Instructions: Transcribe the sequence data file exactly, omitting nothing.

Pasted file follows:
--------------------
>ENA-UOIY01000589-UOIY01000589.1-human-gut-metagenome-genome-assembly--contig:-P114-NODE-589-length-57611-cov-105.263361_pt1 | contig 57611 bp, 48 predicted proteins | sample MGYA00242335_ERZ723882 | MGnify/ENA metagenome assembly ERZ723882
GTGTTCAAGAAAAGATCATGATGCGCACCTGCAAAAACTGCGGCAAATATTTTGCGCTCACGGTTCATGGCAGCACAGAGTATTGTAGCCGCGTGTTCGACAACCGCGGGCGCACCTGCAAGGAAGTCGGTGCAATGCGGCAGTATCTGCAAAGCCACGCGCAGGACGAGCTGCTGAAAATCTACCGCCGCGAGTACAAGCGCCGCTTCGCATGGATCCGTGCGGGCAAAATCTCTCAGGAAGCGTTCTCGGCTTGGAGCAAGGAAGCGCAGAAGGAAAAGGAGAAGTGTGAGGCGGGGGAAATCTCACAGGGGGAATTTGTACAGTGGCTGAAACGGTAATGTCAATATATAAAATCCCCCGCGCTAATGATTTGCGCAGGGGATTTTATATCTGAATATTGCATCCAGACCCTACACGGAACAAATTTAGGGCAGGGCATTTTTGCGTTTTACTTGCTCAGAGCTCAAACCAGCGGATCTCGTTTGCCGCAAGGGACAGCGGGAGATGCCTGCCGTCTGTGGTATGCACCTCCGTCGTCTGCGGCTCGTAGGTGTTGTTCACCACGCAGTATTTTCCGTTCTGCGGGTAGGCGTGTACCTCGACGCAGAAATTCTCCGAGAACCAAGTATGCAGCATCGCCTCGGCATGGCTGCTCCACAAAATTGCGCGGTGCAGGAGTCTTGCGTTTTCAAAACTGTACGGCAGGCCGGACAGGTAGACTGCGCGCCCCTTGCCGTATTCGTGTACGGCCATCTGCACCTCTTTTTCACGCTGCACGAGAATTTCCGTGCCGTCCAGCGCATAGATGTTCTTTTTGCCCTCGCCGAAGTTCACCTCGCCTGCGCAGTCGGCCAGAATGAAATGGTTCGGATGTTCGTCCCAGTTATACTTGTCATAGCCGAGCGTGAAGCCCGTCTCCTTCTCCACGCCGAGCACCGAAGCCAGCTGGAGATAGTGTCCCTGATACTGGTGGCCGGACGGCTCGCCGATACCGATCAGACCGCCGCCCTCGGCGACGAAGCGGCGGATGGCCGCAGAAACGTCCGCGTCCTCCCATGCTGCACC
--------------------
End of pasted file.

>ENA-UOIY01000589-UOIY01000589.1-human-gut-metagenome-genome-assembly--contig:-P114-NODE-589-length-57611-cov-105.263361_pt1 | contig 57611 bp, 48 predicted proteins | sample MGYA00242335_ERZ723882 | MGnify/ENA metagenome assembly ERZ723882
GTGTTCAAGAAAAGATCATGATGCGCACCTGCAAAAACTGCGGCAAATATTTTGCGCTCACGGTTCATGGCAGCACAGAGTATTGTAGCCGCGTGTTCGACAACCGCGGGCGCACCTGCAAGGAAGTCGGTGCAATGCGGCAGTATCTGCAAAGCCACGCGCAGGACGAGCTGCTGAAAATCTACCGCCGCGAGTACAAGCGCCGCTTCGCATGGATCCGTGCGGGCAAAATCTCTCAGGAAGCGTTCTCGGCTTGGAGCAAGGAAGCGCAGAAGGAAAAGGAGAAGTGTGAGGCGGGGGAAATCTCACAGGGGGAATTTGTACAGTGGCTGAAACGGTAATGTCAATATATAAAATCCCCCGCGCTAATGATTTGCGCAGGGGATTTTATATCTGAATATTGCATCCAGACCCTACACGGAACAAATTTAGGGCAGGGCATTTTTGCGTTTTACTTGCTCAGAGCTCAAACCAGCGGATCTCGTTTGCCGCAAGGGACAGCGGGAGATGCCTGCCGTCTGTGGTATGCACCTCCGTCGTCTGCGGCTCGTAGGTGTTGTTCACCACGCAGTATTTTCCGTTCTGCGGGTAGGCGTGTACCTCGACGCAGAAATTCTCCGAGAACCAAGTATGCAGCATCGCCTCGGCATGGCTGCTCCACAAAATTGCGCGGTGCAGGAGTCTTGCGTTTTCAAAACTGTACGGCAGGCCGGACAGGTAGACTGCGCGCCCCTTGCCGTATTCGTGTACGGCCATCTGCACCTCTTTTTCACGCTGCACGAGAATTTCCGTGCCGTCCAGCGCATAGATGTTCTTTTTGCCCTCGCCGAAGTTCACCTCGCCTGCGCAGTCGGCCAGAATGAAATGGTTCGGATGTTCGTCCCAGTTATACTTGTCATAGCCGAGCGTGAAGCCCGTCTCCTTCTCCACGCCGAGCACCGAAGCCAGCTGGAGATAGTGTCCCTGATACTGGTGGCCGGACGGCTCGCCGATACCGATCAGACCGCCGCCCTCGGCGACGAAGCGGCGGATGGCCGCAGAAACGTCCGCGTCCTCCCATGCTGCACC